Blaming technology or popular culture for violence â the Daily Mirror blamed âthe pernicious culture of hatred around rap music, which glorifies violence and loathing of authority (especially the police but including parents), exalts trashy materialism and raves about drugsâ for the riots â is an old and typical ideology that avoids engaging with the real societal causes of riots and unrest and promises easy solutions: policing, control of technology, surveillance. It neglects the structural causes of riots and how violence is built into contemporary societies. Focusing on technology (as cause of or solution for riots) is the ideological search for control, simplicity and predictability in a situation of high complexity, unpredictability and uncertainty. It is also an expression of fear. It projects societyâs guilt and shame into objects. Explanations are not sought in complex social relations, but in the fetishism of things. Social media and technology-centrism, both in its optimistic form (âsocial media will help our communities to overcome the riotsâ, âsocial media and mobile phones should be surveilled by the policeâ, âBlackberrys should be forbiddenâ, âmore CCTV surveillance is neededâ, âCCTV will help us find and imprison all riotersâ) and its pessimistic form (âsocial media triggered, caused, stimulated, boosted, orchestrated, organized or fanned violenceâ), is a techno-deterministic ideology that subsitutes thinking about society by the focus on technology. Societal problems are reduced to the level of technology.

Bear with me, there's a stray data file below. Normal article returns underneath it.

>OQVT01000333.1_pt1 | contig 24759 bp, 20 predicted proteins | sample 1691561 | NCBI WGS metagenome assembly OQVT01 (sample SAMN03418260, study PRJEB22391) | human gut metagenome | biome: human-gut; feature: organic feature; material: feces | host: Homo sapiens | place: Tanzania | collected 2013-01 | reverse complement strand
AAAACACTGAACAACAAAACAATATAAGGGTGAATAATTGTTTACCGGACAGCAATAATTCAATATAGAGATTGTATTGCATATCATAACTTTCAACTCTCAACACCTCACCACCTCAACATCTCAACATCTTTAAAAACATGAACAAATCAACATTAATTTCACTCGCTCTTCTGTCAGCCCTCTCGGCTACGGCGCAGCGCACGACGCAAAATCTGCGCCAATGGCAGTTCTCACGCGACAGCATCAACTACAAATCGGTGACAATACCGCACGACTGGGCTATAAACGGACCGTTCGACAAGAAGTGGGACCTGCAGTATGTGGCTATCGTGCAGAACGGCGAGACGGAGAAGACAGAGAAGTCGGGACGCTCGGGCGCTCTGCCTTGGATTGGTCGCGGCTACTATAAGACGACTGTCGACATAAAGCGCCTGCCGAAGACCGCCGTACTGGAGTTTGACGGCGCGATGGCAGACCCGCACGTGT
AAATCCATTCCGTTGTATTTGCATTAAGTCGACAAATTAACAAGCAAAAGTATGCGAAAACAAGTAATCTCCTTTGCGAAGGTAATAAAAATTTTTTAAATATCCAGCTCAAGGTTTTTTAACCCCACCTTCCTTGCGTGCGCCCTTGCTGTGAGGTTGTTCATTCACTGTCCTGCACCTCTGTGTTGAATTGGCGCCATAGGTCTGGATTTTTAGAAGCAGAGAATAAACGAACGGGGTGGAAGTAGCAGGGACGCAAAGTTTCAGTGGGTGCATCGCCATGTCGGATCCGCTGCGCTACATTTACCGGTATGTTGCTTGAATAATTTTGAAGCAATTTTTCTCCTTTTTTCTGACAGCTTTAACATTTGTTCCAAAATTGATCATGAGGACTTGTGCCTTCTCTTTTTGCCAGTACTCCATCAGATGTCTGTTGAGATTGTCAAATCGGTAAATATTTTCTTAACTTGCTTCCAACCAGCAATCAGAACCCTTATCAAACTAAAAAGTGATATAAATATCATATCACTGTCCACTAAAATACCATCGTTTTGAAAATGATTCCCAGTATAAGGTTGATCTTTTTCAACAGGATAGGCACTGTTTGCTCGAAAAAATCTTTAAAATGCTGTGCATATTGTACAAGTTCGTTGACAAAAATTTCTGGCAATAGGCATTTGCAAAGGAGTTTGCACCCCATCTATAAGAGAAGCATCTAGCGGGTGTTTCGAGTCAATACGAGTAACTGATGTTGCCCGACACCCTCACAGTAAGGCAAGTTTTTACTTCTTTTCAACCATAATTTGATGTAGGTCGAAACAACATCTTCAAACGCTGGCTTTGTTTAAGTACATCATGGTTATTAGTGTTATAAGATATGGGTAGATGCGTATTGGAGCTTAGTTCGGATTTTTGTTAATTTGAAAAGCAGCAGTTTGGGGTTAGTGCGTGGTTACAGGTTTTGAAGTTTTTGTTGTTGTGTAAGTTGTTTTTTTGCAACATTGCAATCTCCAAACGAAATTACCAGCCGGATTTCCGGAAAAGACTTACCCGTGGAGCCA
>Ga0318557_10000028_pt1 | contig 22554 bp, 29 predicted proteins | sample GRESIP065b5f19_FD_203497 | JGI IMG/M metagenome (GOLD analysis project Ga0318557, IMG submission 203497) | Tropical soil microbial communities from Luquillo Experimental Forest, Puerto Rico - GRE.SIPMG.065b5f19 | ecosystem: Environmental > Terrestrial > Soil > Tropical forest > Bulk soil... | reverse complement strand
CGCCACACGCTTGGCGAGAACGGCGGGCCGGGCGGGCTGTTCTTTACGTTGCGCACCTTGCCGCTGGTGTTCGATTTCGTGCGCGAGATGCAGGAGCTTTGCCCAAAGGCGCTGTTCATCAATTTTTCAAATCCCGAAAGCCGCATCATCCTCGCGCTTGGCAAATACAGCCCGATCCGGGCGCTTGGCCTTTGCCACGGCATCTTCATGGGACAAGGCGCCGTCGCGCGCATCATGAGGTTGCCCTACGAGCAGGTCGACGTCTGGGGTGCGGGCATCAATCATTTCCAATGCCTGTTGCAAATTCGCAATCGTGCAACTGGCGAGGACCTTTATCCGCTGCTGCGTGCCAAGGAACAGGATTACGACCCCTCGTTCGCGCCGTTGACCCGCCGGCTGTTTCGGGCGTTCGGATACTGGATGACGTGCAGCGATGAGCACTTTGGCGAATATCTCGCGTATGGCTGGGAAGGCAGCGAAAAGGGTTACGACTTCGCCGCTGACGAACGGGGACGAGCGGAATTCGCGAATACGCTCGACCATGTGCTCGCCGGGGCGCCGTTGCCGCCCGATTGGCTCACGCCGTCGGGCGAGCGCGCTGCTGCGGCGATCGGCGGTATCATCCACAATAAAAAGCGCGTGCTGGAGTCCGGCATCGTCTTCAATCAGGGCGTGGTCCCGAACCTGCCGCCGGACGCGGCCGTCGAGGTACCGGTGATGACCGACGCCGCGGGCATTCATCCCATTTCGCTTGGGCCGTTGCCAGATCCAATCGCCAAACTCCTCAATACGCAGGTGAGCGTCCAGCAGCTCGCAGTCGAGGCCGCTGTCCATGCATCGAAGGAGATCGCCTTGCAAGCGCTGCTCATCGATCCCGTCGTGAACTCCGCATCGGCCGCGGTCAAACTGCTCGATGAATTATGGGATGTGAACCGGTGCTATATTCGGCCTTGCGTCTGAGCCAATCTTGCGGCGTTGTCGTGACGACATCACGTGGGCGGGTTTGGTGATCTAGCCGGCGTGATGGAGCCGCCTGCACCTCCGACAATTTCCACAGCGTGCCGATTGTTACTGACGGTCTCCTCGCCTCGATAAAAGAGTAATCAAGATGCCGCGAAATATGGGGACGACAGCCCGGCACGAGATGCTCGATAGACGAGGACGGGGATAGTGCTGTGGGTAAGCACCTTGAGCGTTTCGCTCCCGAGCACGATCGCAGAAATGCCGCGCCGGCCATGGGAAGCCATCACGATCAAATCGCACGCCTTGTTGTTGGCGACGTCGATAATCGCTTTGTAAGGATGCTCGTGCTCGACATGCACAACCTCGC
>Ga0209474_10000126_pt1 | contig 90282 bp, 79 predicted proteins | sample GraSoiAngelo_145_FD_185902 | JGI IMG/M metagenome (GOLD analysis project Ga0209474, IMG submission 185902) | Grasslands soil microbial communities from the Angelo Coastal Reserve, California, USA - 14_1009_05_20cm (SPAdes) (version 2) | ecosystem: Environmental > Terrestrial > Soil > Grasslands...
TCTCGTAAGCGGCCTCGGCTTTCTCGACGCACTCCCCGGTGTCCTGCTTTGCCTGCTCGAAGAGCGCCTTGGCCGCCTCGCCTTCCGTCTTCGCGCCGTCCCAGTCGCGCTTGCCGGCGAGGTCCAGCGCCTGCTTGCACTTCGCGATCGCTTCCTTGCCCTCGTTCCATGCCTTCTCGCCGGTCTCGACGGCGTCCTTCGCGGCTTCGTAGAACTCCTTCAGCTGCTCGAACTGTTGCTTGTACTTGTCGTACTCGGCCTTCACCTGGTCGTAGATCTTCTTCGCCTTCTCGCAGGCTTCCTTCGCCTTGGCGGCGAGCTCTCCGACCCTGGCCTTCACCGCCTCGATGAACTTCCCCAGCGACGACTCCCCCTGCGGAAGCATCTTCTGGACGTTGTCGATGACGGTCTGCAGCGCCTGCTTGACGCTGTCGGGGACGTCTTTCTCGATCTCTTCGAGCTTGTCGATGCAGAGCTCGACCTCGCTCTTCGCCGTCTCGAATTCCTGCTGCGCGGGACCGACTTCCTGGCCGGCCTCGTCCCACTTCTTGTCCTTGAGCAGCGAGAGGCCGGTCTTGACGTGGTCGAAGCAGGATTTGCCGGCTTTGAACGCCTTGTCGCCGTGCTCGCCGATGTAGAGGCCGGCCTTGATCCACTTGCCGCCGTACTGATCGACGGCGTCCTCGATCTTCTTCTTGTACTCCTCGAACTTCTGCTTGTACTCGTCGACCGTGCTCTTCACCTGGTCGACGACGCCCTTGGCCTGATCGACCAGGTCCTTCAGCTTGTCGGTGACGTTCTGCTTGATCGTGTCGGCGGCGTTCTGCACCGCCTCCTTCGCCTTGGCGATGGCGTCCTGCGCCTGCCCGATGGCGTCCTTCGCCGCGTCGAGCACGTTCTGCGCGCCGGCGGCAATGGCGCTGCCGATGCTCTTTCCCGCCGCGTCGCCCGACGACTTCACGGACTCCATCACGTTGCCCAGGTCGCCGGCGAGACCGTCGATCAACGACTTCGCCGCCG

Letâs talk about the society, in which these riots have taken place. Is it really a surprise that riots emerged in the UK, a country with high socio-economic inequality and youth unemployment, in a situation of global economic crisis? The United Kingdom has a high level of income inequality, its Gini level was 32.4 in 2009 (0 means absolute equality, 100 absolute inequality), a level that is only topped by a few countries in Europe and that is comparable to the level of Greece (33.1) (data source: Eurostat). 17.3% of the UK population had a risk of living in poverty in 2009 (data source: Eurostat). In early 2011, the youth unemployment rate in the UK rose to 20.3%, the highest level since these statistics started being recorded in 1992.

The UK is not only one of the most advanced developed countries today in economic temrs, it is at the same time a developing country in social terms with a lot of structurally deprived areas. Is it a surprise that riots erupted especially in East London, the West Midlands and Greater Manchester? The UK Department of Communities and Local Government reported in its analysis âThe English Indices of Deprivation 2010â: âLiverpool, Middlesbrough, Manchester, Knowsley, the City of Kingston-upon Hull, Hackney and Tower Hamlets are the local authorities with the highest proportion of LSOAs amongst the most deprived in England. [...] The north east quarter of London, particularly Newham, Hackney and Tower Hamlets continue to exhibit very high levels of deprivationâ (pages 1, 3). Decades of UK capitalist development shaped by deindustrialization and neoliberalism have had effects on the creation, intensification and extension of precariousness and deprivation.

Calls for more police, surveillance, crowd control and the blames of popular culture and social media are helpless. It is too late once riots erupt. One should not blame social media or popular culture, but the violent conditions of society for the UK riots. The mass mediaâs and politicsâ focus on surveillance, law and order politics and the condemnation of social media will not solve the problems. A serious discussion about class, inequality and racism is needed, which also requires a change of policy regimes. The UK riots are not a âBlackberry mobâ, not a âFacebook mobâ and not a âTwitter mobâ; they are the effects of the structure violence of neoliberalism. Capitalism, crisis and class are the main contexts of unrests, uproars and social media today.